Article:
Sustainability / Maintenance / Endurance: reconfiguring progressive politics in the post-industrial era
Felix Ringel (Durham University)
Paper short abstract:
Different times evoke different relations to the future. Most recent additions look discouragingly conservative: sustaining, maintaining, enduring describe processes that look like preventing change rather than provoking it. But what if they created an otherwise that looks radically like the present?
Paper long abstract:
During the last decades, new tropes for imagining the future have emerged. At first sight, they look discouragingly conservative: sustaining, maintaining, enduring all describe processes that look like they are aimed at preventing change rather than provoking it. However, should we not also take those conserving practices into account as radically progressive alternatives for imagining the future in times of post-industrial shrinkage and decline? If so, what kind of futures do they help us and our informants to envision? And do these futures necessarily have to be 'otherwise' - and otherwise with regards to what: the state of the present or the doomed, dystopian expectations of worse futures? Based on material from Germany's poorest city, a prototype post-industrial city, I explore my informant's seemingly meagre and disappointing attempts of stabilizing their present. Hit by a series of post-industrial crises since the mid-1970s, the citizens and officials of this North German habour city have over the last decade tried to build up a fully sustainable economy, and to become a Climate City. This transformation has been stagnant over the last five years. Recently finished economic, ecological and social infrastructures already turn out to be less sustainable than expected, requiring yet further investments. Similarly, recent tourist attractions already face closure due to dwindling visitor number. Has the future-city-making failed? Against which other potential past and present futures can we assess this maintained effort of urban revitalisation? And does our current analytic toolkit suffice for that?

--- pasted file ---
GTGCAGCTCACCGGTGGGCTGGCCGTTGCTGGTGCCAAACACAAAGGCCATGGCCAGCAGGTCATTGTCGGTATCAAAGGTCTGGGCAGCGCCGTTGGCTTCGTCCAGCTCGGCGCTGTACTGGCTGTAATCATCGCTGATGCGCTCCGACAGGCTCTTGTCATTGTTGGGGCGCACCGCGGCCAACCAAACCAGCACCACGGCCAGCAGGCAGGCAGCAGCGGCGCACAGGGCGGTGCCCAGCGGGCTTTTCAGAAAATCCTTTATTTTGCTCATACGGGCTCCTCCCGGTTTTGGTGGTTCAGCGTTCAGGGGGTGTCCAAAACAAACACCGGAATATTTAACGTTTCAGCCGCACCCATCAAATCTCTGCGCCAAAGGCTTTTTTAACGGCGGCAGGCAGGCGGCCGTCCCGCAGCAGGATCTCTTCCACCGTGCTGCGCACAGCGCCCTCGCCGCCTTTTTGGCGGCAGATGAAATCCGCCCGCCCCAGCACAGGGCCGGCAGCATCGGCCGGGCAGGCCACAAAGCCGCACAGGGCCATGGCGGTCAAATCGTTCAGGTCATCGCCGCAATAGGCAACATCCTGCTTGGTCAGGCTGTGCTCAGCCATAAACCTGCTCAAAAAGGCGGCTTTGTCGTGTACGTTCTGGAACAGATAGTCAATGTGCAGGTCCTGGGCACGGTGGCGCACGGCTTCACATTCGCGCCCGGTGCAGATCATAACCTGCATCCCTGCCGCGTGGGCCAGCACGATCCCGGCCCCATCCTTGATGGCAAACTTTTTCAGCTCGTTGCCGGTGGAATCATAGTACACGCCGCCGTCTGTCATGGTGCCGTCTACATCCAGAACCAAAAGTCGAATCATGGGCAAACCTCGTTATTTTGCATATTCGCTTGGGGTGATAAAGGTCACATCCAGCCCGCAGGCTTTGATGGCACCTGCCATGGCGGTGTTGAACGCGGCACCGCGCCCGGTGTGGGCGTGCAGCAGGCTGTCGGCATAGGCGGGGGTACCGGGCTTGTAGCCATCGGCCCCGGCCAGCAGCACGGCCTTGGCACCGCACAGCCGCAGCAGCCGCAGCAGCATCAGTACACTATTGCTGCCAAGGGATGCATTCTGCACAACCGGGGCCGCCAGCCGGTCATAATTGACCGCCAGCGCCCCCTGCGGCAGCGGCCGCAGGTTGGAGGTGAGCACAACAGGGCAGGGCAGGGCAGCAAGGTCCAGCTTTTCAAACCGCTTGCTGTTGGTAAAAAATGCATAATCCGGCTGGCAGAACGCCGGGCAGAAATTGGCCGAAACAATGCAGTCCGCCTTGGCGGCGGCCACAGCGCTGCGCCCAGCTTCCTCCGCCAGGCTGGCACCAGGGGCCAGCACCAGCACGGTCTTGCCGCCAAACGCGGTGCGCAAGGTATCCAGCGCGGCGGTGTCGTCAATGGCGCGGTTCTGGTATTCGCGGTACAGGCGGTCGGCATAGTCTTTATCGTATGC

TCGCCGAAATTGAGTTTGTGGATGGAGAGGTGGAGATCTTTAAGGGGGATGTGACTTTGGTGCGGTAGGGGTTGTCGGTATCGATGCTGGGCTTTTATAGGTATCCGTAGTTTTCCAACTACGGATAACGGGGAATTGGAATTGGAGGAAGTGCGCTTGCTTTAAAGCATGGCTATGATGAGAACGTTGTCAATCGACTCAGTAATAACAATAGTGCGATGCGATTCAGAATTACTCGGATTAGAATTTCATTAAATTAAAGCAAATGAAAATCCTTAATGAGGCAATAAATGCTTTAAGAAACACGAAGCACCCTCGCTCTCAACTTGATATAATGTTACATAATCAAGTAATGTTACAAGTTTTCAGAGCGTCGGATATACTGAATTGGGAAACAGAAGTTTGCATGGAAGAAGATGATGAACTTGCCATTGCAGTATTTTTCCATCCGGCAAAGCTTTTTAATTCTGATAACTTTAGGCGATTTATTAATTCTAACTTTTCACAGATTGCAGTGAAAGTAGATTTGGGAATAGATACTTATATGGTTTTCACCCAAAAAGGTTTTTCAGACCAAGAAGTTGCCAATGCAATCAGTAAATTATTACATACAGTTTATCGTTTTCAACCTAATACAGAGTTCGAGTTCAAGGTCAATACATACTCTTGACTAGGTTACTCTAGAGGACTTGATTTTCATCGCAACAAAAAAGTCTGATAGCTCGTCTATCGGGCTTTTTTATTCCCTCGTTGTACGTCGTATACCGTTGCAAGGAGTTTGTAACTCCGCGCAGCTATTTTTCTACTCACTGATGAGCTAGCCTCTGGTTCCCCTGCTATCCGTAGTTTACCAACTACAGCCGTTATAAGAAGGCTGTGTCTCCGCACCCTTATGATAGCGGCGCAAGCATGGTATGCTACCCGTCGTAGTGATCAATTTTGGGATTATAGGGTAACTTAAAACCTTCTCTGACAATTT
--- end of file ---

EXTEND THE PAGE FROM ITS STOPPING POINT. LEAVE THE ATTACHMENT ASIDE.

Maintaining the future? On post-cold war practices and politics of the future